Best Practices for Website Accessibility

Western Oregon University web accessibility guidelines have been created to fulfill Western Oregon University’s ongoing commitment to establish and maintain a learning environment with minimal barriers. In order to achieve such an environment, these guidelines have been designed to provide accessible web material and digital content to persons of all backgrounds and abilities.

Legal Requirements

Web accessibility guidelines have also been created to meet ethical and legal standards set by Section 504 of the Rehabilitation Act of 1973 and Section 508 of the Rehabilitation Act Amendments of 1998. These laws prohibit Western Oregon University from discriminating against individuals with disabilities and require all material intended for presentation to the general population to be presented in an accessible format for anyone.

Best Practices to Address the Needs of Persons with Disabilities

    Auditory Impacts or Deafness:

    • Provide transcripts of audio content and Closed Captioned or Full Text transcripts for video materials where applicable.
    • Transcript of audio descriptions (for persons who are DeafBlind)
    • 3Play Media ( cost-effective technique for Captioning video content.

    Cognitive Impacts:

    • Do not use flashing or strobe content.
    • Disable auto-play on media.
    • Provide easy-to-use controls and navigation schemes.
    • Employ consistency in labeling and navigation, where possible.
    • Use the clearest, simplest language appropriate to the content.
    • Provide control over all time-based media (i.e., slideshows).

    Visual Impacts and Blindness:

    • Use well-structured and semantic HTML.
      • Here’s an example: imagine you have a heading for your website that says “Welcome to My Awesome Recipes!” Instead of using `<div>Welcome to My Awesome Recipes!</div>`, you would use `<h1>Welcome to My Awesome Recipes!</h1>`. The `<h1>` tag tells the browser (and anyone reading the code) that this is a very important heading.
        Using the right tags makes your website code cleaner, easier to understand, and even helps things like search engines and screen readers for people with visual impacts understand your website better!
    • Use meaningful ALT attributes on images.
      • Adding “alt text” to your images is like giving them a short, descriptive caption so people who can’t see them still understand what they’re about.
    • Do not use tables for layout purposes.
    • Use headings in chronological order (think if someone had the page only displaying in a list format)
    • Label all form elements.
    • Properly linearize content, especially forms to ensure a logical flow of information that can be easily understood and navigated by assistive technologies and keyboard users.
    • Provide sufficient contrast between foreground and background elements.
      Vischeck ( Simulates colorblind vision.
    • Use appropriate font types, proper spacing, and use of bold, italic and color to make the content easier on the eyes to read.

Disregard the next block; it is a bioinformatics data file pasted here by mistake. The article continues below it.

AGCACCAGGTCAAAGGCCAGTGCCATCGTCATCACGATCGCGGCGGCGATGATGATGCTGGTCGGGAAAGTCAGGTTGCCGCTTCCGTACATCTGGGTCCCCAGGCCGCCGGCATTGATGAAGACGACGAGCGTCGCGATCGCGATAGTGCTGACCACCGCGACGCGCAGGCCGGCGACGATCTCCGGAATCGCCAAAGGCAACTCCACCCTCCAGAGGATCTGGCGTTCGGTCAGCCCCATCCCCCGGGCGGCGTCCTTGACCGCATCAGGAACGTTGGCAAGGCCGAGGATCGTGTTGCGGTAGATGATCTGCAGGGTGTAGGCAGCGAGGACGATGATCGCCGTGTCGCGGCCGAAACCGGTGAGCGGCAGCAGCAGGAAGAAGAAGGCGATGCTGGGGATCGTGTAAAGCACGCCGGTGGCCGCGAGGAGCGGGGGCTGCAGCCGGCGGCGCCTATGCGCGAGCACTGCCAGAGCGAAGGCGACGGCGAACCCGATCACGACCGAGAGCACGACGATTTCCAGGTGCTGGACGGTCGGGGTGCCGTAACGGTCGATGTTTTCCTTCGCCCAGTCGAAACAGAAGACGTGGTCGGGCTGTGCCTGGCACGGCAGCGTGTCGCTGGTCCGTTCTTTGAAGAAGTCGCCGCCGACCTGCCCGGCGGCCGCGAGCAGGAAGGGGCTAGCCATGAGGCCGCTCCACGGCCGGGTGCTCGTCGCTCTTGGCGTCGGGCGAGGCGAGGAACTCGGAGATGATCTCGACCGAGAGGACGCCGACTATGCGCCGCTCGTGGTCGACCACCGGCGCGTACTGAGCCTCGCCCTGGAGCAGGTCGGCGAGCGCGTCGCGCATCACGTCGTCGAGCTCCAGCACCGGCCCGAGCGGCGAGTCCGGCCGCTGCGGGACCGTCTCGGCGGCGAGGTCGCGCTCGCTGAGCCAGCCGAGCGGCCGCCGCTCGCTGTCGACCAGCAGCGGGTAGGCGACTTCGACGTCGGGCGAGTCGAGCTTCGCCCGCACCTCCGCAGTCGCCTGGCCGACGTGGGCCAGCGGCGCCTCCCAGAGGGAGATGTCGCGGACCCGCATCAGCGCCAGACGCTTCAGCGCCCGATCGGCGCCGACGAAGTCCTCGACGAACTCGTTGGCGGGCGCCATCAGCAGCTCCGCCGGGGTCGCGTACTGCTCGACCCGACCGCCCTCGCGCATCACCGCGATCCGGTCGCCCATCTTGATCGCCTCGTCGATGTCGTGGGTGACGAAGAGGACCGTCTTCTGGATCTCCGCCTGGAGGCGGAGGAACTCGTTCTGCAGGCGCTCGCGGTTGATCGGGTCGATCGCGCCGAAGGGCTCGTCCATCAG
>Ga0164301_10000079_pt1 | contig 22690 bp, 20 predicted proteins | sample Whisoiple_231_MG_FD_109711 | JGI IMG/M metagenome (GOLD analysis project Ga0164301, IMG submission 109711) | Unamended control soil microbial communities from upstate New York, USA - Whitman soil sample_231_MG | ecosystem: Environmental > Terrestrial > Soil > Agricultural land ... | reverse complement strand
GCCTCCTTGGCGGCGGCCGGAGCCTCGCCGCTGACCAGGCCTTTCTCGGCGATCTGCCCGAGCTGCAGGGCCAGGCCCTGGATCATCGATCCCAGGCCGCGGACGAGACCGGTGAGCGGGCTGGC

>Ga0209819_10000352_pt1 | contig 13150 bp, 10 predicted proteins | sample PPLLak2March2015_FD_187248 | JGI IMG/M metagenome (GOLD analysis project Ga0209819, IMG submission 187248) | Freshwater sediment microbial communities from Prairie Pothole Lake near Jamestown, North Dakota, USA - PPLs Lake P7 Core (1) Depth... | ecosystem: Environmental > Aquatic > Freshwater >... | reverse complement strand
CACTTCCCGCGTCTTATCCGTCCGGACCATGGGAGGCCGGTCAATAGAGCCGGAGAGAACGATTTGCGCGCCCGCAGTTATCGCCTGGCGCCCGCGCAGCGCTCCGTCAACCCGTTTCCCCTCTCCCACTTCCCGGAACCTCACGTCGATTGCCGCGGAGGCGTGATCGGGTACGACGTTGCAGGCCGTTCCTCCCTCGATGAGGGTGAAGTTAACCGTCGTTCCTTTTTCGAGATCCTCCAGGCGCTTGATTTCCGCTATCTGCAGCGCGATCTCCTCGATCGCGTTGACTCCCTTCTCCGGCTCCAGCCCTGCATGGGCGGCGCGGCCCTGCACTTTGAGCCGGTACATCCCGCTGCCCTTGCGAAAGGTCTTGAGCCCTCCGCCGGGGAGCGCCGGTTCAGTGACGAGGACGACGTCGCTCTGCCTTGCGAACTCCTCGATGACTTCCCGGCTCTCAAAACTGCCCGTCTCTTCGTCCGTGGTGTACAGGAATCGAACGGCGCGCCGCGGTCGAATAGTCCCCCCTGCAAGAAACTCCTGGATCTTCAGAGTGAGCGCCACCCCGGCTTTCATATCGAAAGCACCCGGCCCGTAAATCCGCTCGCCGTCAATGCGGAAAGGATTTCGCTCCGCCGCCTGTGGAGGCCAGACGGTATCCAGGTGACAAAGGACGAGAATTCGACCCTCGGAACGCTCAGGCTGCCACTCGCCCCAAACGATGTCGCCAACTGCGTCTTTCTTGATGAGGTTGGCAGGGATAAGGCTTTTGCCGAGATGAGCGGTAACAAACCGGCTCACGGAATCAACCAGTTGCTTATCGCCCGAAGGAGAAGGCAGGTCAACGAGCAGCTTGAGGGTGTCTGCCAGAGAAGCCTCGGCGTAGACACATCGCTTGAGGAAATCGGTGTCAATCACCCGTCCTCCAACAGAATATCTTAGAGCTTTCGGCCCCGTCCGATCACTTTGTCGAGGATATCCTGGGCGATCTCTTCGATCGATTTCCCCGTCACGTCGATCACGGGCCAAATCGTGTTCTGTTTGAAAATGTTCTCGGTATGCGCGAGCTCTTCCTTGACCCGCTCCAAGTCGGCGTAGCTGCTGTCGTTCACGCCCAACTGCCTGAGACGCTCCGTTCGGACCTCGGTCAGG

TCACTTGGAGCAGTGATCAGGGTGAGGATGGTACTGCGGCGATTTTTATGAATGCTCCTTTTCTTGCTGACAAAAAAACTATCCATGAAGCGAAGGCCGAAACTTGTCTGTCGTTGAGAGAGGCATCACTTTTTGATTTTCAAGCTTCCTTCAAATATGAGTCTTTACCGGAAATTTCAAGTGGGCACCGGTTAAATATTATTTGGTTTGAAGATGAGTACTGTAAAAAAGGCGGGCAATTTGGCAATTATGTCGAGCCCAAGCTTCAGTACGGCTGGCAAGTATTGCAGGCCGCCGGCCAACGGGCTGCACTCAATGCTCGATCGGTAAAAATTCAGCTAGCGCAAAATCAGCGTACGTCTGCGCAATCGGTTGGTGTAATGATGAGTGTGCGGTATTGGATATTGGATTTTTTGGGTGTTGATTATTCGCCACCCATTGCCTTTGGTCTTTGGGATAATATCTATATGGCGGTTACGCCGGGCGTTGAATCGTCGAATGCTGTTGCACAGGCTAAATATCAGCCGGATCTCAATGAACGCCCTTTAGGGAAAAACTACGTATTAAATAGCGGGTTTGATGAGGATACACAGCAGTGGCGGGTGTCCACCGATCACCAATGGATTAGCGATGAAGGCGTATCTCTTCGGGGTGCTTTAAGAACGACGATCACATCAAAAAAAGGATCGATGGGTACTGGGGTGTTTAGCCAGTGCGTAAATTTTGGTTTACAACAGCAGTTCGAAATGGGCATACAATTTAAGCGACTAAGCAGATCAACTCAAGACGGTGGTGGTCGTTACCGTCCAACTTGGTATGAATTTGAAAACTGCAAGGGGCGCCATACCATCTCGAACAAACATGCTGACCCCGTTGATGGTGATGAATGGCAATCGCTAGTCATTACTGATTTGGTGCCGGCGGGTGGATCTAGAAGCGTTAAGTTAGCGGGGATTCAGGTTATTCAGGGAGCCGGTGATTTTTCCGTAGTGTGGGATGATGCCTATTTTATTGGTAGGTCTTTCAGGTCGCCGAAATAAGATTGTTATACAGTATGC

• Avoid using pop-up windows.
    • Do not use Flash™ for navigation and avoid using it in other places, where possible.
    • Provide access keys and “skip to content” links.
    • Use WAI-ARIA landmarks where possible.
    • Position hidden content of-screen instead of using “display:none.”
    • Provide additional guidance and controls using of-screen content (i.e. descriptions of the page layout and available access keys).
    • Provide transcripts of audio content and Full-Text transcripts or Captioning for video materials where applicable.
    • Do not use flashing or strobe content.
    • Provide easy-to-use controls and navigation schemes.
    • Employ consistency in labeling and navigation, where possible.
    • Use the clearest, simplest language appropriate to the content.
    • Provide control over all time-based media (i.e., slideshows).
    • Audio descriptions.

    Non HTML documents

      Many types of document types may not be accessible to screen readers including the following:

      • Images
      • PDF’s
      • Word documents
      • Flash or streaming video

      Sometimes the software used to create specific file types includes features which allow a user to add accessibility functionality. The problem is that many times using these features properly takes longer than creating the original document.

      The easiest method for making a document accessible is to copy the text from the file and paste it into a standard web page. This is especially true for Microsoft Word files with minimal formatting and imagery. Documents designed with page layout software such as InDesign or Quark many times depend on graphic elements to convey their message appropriately. The design staff within the Marketing & Communication office at Western Oregon University will assist individuals wishing to convert graphic layouts of marketing material into an accessible webpage.

      Where to check pages for accessibility

      Development tools

      While creating websites, developers throughout the WOU –System should adopt and exceed the web standards established by the Worldwide Web Consortium (W3C) for the creation of online content. Specifically consult the W3C’s page on accessibility (

      Web applications and tools for webpage managers include

      Additional Resources

      Reference material

      Section 508


      For website accessibility issue with Western Oregon University’s website contact the MarCom office | 503-838-8215.

      For accessibility related services contact Office of Disability Services | 503-838-8250.